We weren't able to while the hours away watching videos of dancing cats, 80s power ballads with alternate lyrics or skateboarding tricks gone wrong. But 2005 heralded the age of YouTube. It brought the world to our fingertips and became the go-to place to find everything from online tutorials on how to make a pinata to raw and uncensored footage straight out of war zones. It is now the third most visited website in the world behind Google and Facebook and has launched the career of many a star, from Dynamo the Magician to Justin Bieber.

Out of the shades

Romance novels tended to be found only by your grandmother's bedside. Mills & Boon had that market cornered. But the genre received an overhaul and "erotic fiction" exploded into the mainstream in 2011 with the release of Fifty Shades of Grey. Women pored over its risque subject matter and it became the fastest-selling paperback of all time. The Tauranga City library hit the headlines when it had to replace its copy after it was returned with bite marks on the cover.

On the box

Gone are the days when we had to spend a fortune on DVD box sets or cram an entire TV series viewing into a weekly video rental period. Nor do we have to wait a week for the next screening after that last cliffhanger episode. Now we can "binge watch" to our hearts' content thanks to internet streaming and on-demand services. It's all about choice - and we are no longer beholden to the TV networks.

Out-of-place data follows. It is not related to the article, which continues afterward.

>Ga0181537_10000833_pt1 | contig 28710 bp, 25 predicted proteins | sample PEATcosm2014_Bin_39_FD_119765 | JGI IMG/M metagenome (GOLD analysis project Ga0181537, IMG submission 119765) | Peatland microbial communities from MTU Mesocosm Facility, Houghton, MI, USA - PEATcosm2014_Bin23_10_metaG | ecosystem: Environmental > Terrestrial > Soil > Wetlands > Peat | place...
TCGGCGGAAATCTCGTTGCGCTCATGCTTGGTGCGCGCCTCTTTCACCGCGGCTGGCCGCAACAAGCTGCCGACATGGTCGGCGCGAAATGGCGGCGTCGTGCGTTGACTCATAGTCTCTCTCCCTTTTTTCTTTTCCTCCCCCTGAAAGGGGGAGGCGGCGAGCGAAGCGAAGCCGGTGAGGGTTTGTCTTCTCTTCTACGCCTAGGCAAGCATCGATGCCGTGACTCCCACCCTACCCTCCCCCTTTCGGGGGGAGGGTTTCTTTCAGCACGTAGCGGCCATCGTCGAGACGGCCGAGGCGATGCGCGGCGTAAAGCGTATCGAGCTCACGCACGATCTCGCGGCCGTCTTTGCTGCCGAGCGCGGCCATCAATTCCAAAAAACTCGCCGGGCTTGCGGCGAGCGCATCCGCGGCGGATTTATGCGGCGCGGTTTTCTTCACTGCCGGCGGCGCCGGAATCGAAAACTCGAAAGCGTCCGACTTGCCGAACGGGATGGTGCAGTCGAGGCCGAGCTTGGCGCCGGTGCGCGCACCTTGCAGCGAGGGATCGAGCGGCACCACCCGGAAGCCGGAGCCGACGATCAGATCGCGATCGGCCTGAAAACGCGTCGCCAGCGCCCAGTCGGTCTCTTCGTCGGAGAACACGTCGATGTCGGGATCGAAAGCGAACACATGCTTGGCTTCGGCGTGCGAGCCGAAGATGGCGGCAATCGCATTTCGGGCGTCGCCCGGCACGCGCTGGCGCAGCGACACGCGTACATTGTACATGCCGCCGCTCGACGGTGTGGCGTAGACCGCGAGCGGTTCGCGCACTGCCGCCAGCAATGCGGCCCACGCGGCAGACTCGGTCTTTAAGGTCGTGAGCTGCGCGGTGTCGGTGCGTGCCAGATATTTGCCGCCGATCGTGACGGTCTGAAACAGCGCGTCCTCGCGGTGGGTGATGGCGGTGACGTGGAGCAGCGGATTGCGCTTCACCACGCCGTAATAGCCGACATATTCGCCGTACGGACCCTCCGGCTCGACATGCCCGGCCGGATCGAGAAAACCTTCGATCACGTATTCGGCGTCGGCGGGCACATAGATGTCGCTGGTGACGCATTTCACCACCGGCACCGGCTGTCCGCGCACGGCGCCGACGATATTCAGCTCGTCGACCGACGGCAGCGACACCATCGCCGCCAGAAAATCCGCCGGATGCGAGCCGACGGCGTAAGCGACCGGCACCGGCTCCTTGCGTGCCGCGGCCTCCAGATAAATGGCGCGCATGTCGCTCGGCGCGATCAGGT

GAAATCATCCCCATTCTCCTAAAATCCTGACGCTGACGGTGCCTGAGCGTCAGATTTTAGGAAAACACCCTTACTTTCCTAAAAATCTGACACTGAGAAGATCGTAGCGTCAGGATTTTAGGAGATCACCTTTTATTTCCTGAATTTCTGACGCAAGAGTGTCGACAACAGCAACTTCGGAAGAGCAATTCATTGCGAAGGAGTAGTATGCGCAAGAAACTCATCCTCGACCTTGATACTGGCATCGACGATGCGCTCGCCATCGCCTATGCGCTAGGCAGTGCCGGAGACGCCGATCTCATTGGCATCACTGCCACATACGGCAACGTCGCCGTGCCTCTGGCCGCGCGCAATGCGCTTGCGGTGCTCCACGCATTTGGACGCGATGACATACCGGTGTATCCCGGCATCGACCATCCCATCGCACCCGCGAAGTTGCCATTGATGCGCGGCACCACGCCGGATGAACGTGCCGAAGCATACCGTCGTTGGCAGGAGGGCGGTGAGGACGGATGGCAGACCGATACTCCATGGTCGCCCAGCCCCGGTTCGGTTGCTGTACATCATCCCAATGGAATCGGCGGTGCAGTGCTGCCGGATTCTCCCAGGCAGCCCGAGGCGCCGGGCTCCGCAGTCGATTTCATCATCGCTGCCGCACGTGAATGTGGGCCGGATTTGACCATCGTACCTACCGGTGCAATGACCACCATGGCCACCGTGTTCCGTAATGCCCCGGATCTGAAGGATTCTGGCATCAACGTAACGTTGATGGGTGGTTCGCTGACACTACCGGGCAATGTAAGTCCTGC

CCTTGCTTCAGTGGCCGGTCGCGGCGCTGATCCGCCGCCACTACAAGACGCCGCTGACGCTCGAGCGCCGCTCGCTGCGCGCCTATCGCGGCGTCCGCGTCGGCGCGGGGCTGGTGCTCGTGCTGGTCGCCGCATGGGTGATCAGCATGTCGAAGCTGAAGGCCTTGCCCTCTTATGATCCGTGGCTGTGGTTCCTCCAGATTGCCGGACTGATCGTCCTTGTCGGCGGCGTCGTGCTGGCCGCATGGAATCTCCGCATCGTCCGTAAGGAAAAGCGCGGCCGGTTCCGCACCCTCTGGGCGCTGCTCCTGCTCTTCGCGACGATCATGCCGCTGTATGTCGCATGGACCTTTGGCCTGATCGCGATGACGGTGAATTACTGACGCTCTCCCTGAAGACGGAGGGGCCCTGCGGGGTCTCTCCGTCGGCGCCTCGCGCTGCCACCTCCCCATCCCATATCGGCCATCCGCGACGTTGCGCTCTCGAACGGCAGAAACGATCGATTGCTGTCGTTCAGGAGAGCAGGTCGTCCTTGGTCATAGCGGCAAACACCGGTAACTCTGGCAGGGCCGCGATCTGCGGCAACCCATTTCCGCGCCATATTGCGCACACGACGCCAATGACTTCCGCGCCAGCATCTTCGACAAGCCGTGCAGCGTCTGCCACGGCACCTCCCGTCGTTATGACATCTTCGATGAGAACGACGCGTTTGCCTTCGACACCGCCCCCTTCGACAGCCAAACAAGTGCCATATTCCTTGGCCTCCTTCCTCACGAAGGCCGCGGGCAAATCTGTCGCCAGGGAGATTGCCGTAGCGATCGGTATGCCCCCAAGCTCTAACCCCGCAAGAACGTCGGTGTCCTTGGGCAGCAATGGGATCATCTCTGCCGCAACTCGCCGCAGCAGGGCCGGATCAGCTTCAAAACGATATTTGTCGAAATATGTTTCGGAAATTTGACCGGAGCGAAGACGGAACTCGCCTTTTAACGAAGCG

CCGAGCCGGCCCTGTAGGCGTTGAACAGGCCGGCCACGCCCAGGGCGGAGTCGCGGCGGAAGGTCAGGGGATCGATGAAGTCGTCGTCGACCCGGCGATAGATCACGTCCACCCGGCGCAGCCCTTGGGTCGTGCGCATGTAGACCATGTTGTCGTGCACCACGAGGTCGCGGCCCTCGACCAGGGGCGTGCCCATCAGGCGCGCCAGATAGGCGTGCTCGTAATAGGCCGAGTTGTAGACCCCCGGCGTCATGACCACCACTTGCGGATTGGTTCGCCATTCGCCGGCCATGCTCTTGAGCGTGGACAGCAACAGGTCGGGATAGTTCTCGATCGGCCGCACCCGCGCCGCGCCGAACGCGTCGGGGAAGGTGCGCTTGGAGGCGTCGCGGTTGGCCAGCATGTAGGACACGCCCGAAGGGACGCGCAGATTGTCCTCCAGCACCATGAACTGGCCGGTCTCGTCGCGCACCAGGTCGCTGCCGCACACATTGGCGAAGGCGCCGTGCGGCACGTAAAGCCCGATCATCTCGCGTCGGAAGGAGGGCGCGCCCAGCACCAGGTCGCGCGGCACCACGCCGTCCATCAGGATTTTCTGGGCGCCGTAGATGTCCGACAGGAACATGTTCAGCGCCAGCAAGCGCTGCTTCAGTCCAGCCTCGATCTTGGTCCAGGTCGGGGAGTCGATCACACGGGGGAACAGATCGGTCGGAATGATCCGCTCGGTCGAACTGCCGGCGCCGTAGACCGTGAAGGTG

Heroes, but for how long?

We still held Lance Armstrong, Tiger Woods, Lou Vincent and Chris Cairns (photo) in high esteem - before cheating, doping and match-fixing allegations engulfed them. John Mitchell was still the most vilified man in New Zealand sport following the All Blacks' 2003 World Cup semifinal defeat and Oscar Pistorius was a rising young star on the Paralympic scene.

People power

Consumers had less of a voice. It was hard to get noticed. But the advent of social media has given rise to people power. When Cadbury revealed in 2009 it was using palm oil, an online backlash forced it to go back to using cocoa butter. The rate word can spread through social media has shifted power towards the consumer. Want your faulty phone replaced? Just tweet the phone company about it. Fancy bringing back your favourite childhood chocolate biscuit? Start a Facebook page to lobby the makers, as Upper-Hutt mum Amber Johnson did to successfully campaign for the return of Choco-ade in 2012.